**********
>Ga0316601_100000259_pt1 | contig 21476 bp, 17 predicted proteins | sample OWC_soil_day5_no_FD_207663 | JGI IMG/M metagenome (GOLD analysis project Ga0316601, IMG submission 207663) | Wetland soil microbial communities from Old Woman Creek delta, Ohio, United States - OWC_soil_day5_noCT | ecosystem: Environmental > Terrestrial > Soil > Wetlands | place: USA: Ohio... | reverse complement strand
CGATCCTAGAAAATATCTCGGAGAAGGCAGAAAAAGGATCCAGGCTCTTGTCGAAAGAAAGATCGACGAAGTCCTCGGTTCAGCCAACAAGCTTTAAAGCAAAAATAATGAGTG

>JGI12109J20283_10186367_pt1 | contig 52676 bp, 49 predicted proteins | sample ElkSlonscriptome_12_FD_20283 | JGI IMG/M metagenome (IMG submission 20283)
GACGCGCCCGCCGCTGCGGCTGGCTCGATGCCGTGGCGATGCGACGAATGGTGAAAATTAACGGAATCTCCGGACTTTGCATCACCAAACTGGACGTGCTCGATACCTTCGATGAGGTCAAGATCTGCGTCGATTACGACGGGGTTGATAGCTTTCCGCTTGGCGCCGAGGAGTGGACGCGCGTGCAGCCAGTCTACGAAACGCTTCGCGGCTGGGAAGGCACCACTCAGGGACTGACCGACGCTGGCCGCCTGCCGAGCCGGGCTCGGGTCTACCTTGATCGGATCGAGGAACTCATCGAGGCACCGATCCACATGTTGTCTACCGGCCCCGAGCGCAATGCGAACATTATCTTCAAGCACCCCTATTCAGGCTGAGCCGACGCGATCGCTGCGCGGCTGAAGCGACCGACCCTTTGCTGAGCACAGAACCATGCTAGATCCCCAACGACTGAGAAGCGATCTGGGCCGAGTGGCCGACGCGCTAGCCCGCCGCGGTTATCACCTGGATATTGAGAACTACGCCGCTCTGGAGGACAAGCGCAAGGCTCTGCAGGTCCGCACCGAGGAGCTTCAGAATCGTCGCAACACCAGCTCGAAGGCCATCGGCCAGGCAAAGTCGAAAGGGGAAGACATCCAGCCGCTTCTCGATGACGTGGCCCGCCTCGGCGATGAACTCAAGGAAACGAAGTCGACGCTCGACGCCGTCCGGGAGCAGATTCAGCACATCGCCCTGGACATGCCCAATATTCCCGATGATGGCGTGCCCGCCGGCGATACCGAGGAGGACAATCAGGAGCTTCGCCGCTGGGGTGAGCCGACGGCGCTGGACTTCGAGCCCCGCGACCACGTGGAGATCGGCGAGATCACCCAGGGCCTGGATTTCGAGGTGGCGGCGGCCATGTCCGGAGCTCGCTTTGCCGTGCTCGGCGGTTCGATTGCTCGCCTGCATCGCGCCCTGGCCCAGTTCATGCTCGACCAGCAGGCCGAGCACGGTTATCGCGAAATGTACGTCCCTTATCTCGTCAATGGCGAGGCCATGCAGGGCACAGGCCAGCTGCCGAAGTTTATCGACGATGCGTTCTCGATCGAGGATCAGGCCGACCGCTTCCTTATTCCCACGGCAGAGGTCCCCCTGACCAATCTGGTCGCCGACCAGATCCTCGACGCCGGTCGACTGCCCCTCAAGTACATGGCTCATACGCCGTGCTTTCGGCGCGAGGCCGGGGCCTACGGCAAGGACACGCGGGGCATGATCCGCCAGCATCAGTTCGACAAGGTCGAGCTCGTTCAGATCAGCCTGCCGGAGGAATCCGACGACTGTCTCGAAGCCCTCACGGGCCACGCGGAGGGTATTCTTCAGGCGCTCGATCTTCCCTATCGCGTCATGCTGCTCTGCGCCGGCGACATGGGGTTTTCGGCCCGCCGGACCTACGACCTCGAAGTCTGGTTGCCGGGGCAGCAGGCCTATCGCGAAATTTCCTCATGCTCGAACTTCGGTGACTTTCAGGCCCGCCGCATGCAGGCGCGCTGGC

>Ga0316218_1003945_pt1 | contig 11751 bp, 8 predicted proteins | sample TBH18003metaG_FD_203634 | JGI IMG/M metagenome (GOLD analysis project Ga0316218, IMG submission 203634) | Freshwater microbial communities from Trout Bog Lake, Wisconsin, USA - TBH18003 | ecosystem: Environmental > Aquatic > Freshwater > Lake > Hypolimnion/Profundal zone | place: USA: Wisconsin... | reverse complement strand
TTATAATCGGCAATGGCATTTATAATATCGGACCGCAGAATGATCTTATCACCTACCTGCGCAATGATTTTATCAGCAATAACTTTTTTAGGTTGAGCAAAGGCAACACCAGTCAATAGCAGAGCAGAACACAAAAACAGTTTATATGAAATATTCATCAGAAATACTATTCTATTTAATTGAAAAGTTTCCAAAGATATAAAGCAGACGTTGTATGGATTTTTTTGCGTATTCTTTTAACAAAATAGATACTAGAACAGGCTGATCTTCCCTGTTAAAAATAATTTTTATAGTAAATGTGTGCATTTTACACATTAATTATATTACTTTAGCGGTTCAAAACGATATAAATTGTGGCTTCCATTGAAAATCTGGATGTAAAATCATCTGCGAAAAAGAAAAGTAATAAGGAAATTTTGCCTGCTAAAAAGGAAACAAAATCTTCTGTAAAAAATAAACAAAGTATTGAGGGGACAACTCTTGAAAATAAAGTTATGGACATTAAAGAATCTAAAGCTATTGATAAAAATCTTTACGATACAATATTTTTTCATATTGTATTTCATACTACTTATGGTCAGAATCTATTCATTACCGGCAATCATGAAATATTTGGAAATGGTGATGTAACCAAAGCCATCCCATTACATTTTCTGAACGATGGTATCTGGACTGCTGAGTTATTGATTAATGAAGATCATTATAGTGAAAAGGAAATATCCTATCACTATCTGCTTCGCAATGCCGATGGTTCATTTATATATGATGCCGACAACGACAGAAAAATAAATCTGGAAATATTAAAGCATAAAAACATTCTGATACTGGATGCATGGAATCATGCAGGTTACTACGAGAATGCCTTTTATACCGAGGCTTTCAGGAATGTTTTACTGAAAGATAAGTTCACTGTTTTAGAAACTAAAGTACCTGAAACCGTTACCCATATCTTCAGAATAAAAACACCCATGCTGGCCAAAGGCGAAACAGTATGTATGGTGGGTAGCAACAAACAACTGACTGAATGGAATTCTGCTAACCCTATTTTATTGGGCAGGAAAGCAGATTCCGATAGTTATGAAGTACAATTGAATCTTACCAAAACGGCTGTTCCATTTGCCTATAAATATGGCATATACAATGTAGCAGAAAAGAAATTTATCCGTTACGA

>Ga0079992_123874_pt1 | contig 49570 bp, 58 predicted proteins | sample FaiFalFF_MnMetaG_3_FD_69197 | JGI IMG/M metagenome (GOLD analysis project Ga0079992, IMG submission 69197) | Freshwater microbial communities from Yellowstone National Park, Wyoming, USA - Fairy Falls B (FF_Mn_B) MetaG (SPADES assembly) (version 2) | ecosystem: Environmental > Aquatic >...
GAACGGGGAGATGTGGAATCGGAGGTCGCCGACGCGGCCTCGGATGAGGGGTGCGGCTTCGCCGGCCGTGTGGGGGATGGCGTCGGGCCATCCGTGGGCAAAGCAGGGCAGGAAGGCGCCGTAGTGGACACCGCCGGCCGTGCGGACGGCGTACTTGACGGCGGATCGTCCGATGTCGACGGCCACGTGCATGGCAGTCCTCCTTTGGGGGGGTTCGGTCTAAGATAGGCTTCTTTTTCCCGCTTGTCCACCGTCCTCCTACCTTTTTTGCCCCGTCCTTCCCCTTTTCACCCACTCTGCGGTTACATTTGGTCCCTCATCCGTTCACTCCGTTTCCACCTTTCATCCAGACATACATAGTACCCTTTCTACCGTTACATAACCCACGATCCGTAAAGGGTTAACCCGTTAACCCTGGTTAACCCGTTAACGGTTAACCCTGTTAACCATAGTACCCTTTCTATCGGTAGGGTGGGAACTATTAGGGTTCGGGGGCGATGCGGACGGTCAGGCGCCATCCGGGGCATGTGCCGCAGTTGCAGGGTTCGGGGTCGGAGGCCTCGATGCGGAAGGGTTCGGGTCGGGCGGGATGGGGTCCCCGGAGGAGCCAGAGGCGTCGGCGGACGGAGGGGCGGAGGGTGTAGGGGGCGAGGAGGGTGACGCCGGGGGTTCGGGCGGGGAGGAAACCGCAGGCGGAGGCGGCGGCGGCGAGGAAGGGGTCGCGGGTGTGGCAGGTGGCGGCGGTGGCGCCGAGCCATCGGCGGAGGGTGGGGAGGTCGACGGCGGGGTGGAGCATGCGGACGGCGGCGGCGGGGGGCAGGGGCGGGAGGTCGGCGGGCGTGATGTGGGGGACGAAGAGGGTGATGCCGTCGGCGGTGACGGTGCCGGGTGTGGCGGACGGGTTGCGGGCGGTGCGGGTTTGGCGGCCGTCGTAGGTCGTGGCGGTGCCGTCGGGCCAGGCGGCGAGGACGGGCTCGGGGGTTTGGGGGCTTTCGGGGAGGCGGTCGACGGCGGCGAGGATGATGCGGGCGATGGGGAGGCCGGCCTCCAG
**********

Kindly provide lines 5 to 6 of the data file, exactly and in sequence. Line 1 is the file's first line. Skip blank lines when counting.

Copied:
>Ga0316218_1003945_pt1 | contig 11751 bp, 8 predicted proteins | sample TBH18003metaG_FD_203634 | JGI IMG/M metagenome (GOLD analysis project Ga0316218, IMG submission 203634) | Freshwater microbial communities from Trout Bog Lake, Wisconsin, USA - TBH18003 | ecosystem: Environmental > Aquatic > Freshwater > Lake > Hypolimnion/Profundal zone | place: USA: Wisconsin... | reverse complement strand
TTATAATCGGCAATGGCATTTATAATATCGGACCGCAGAATGATCTTATCACCTACCTGCGCAATGATTTTATCAGCAATAACTTTTTTAGGTTGAGCAAAGGCAACACCAGTCAATAGCAGAGCAGAACACAAAAACAGTTTATATGAAATATTCATCAGAAATACTATTCTATTTAATTGAAAAGTTTCCAAAGATATAAAGCAGACGTTGTATGGATTTTTTTGCGTATTCTTTTAACAAAATAGATACTAGAACAGGCTGATCTTCCCTGTTAAAAATAATTTTTATAGTAAATGTGTGCATTTTACACATTAATTATATTACTTTAGCGGTTCAAAACGATATAAATTGTGGCTTCCATTGAAAATCTGGATGTAAAATCATCTGCGAAAAAGAAAAGTAATAAGGAAATTTTGCCTGCTAAAAAGGAAACAAAATCTTCTGTAAAAAATAAACAAAGTATTGAGGGGACAACTCTTGAAAATAAAGTTATGGACATTAAAGAATCTAAAGCTATTGATAAAAATCTTTACGATACAATATTTTTTCATATTGTATTTCATACTACTTATGGTCAGAATCTATTCATTACCGGCAATCATGAAATATTTGGAAATGGTGATGTAACCAAAGCCATCCCATTACATTTTCTGAACGATGGTATCTGGACTGCTGAGTTATTGATTAATGAAGATCATTATAGTGAAAAGGAAATATCCTATCACTATCTGCTTCGCAATGCCGATGGTTCATTTATATATGATGCCGACAACGACAGAAAAATAAATCTGGAAATATTAAAGCATAAAAACATTCTGATACTGGATGCATGGAATCATGCAGGTTACTACGAGAATGCCTTTTATACCGAGGCTTTCAGGAATGTTTTACTGAAAGATAAGTTCACTGTTTTAGAAACTAAAGTACCTGAAACCGTTACCCATATCTTCAGAATAAAAACACCCATGCTGGCCAAAGGCGAAACAGTATGTATGGTGGGTAGCAACAAACAACTGACTGAATGGAATTCTGCTAACCCTATTTTATTGGGCAGGAAAGCAGATTCCGATAGTTATGAAGTACAATTGAATCTTACCAAAACGGCTGTTCCATTTGCCTATAAATATGGCATATACAATGTAGCAGAAAAGAAATTTATCCGTTACGA